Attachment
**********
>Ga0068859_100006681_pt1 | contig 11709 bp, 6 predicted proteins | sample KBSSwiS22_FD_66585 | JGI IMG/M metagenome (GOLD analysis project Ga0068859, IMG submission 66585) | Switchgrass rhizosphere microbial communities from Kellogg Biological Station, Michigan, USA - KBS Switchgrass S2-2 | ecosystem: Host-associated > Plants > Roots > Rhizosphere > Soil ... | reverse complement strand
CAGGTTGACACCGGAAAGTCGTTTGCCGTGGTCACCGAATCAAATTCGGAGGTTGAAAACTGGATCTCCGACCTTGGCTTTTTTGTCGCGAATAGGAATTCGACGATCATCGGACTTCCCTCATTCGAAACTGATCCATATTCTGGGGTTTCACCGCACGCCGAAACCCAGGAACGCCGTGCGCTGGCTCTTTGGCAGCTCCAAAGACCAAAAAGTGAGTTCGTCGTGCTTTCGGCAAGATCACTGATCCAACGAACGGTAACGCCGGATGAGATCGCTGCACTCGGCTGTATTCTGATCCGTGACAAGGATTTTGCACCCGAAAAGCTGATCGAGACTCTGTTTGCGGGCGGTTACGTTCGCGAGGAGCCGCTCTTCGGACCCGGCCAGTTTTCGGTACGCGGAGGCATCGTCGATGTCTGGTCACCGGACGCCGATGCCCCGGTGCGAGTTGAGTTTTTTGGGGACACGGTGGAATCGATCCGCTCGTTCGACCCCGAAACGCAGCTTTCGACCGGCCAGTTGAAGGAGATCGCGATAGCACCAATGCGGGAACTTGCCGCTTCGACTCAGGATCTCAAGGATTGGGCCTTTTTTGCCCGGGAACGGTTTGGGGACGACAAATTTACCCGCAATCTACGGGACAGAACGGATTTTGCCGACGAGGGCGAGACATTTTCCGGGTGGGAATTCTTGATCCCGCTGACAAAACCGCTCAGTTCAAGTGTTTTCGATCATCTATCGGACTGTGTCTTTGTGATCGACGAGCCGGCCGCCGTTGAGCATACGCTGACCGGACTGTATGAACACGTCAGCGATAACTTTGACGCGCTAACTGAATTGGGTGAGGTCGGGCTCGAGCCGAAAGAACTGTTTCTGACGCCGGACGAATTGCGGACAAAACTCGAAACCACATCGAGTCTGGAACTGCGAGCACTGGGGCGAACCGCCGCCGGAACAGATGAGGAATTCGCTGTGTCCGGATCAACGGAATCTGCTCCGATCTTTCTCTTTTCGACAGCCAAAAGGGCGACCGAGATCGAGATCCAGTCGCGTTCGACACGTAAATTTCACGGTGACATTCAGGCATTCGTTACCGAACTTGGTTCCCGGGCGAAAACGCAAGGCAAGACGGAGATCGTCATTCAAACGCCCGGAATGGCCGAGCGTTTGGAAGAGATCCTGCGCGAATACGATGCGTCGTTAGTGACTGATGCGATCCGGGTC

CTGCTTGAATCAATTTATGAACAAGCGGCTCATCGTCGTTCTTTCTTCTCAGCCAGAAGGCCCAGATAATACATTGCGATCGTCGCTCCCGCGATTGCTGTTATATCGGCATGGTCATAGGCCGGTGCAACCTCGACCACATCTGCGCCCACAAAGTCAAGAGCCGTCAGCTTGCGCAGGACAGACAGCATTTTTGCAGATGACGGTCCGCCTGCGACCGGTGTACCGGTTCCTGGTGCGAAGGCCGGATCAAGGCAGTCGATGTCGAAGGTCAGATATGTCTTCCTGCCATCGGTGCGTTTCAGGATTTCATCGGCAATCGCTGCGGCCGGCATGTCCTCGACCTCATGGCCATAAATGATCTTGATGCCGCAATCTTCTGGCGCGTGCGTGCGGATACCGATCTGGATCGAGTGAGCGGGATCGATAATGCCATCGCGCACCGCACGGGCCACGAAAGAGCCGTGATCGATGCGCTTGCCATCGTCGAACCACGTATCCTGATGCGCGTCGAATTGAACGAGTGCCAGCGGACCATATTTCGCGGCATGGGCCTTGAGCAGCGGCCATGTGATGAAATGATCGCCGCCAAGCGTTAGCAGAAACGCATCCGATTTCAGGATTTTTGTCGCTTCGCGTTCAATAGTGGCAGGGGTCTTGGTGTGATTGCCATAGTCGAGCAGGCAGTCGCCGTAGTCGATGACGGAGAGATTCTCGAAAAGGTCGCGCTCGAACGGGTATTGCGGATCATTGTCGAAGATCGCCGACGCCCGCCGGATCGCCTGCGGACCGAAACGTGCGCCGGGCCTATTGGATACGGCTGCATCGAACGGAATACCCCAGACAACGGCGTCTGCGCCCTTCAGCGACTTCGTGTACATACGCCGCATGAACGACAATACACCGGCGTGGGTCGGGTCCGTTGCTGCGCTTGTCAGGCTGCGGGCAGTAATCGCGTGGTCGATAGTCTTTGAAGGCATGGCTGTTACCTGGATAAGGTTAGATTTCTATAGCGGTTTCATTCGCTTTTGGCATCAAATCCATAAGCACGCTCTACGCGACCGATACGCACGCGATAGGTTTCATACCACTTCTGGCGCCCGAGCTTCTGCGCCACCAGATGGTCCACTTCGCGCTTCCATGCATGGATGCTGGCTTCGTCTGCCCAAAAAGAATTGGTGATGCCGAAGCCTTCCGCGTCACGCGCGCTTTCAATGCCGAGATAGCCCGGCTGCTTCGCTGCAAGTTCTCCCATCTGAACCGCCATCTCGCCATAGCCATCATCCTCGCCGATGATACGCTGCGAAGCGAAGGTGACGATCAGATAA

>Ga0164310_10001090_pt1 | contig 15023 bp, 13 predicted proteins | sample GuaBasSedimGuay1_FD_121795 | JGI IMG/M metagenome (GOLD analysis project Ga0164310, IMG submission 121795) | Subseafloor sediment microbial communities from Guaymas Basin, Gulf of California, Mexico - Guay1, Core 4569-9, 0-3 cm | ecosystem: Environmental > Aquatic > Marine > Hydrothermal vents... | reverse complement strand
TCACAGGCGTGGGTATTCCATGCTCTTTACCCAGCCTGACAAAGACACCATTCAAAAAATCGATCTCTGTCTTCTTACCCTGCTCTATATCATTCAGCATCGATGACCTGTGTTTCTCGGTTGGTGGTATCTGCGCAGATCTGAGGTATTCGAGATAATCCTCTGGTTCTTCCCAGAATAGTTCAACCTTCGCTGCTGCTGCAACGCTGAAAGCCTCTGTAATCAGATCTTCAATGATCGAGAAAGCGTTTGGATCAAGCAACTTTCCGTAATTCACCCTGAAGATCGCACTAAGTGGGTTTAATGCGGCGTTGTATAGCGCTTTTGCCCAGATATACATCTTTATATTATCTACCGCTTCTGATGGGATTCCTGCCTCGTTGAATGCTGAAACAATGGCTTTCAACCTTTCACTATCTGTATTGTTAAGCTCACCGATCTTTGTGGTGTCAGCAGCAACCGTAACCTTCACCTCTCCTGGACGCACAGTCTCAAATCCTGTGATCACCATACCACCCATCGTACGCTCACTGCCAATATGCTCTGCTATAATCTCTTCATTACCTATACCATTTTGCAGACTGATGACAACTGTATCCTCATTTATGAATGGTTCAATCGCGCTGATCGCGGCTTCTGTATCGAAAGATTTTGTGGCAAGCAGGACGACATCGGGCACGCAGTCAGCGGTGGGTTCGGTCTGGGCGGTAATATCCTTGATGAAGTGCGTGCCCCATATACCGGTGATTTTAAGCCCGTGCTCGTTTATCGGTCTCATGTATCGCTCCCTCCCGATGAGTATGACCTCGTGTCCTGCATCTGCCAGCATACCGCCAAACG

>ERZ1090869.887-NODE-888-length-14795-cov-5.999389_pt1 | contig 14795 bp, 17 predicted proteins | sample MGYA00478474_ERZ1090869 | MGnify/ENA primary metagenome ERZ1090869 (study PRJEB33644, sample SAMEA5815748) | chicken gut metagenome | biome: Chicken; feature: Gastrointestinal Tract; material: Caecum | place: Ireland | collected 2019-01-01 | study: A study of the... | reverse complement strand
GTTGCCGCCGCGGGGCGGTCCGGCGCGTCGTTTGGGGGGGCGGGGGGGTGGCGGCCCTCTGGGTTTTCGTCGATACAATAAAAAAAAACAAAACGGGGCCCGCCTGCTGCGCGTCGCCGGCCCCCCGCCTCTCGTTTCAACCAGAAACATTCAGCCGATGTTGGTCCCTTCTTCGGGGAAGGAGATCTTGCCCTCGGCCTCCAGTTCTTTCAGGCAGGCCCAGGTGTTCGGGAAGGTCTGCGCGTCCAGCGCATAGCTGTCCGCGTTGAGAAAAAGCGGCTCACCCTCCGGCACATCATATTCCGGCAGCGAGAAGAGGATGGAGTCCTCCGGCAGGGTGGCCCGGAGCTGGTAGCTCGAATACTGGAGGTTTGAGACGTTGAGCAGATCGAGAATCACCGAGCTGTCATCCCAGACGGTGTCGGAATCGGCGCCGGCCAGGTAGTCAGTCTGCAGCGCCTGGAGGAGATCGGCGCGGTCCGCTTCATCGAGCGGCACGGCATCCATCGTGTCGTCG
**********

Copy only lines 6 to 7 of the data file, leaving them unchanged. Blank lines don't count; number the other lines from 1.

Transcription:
>ERZ1090869.887-NODE-888-length-14795-cov-5.999389_pt1 | contig 14795 bp, 17 predicted proteins | sample MGYA00478474_ERZ1090869 | MGnify/ENA primary metagenome ERZ1090869 (study PRJEB33644, sample SAMEA5815748) | chicken gut metagenome | biome: Chicken; feature: Gastrointestinal Tract; material: Caecum | place: Ireland | collected 2019-01-01 | study: A study of the... | reverse complement strand
GTTGCCGCCGCGGGGCGGTCCGGCGCGTCGTTTGGGGGGGCGGGGGGGTGGCGGCCCTCTGGGTTTTCGTCGATACAATAAAAAAAAACAAAACGGGGCCCGCCTGCTGCGCGTCGCCGGCCCCCCGCCTCTCGTTTCAACCAGAAACATTCAGCCGATGTTGGTCCCTTCTTCGGGGAAGGAGATCTTGCCCTCGGCCTCCAGTTCTTTCAGGCAGGCCCAGGTGTTCGGGAAGGTCTGCGCGTCCAGCGCATAGCTGTCCGCGTTGAGAAAAAGCGGCTCACCCTCCGGCACATCATATTCCGGCAGCGAGAAGAGGATGGAGTCCTCCGGCAGGGTGGCCCGGAGCTGGTAGCTCGAATACTGGAGGTTTGAGACGTTGAGCAGATCGAGAATCACCGAGCTGTCATCCCAGACGGTGTCGGAATCGGCGCCGGCCAGGTAGTCAGTCTGCAGCGCCTGGAGGAGATCGGCGCGGTCCGCTTCATCGAGCGGCACGGCATCCATCGTGTCGTCG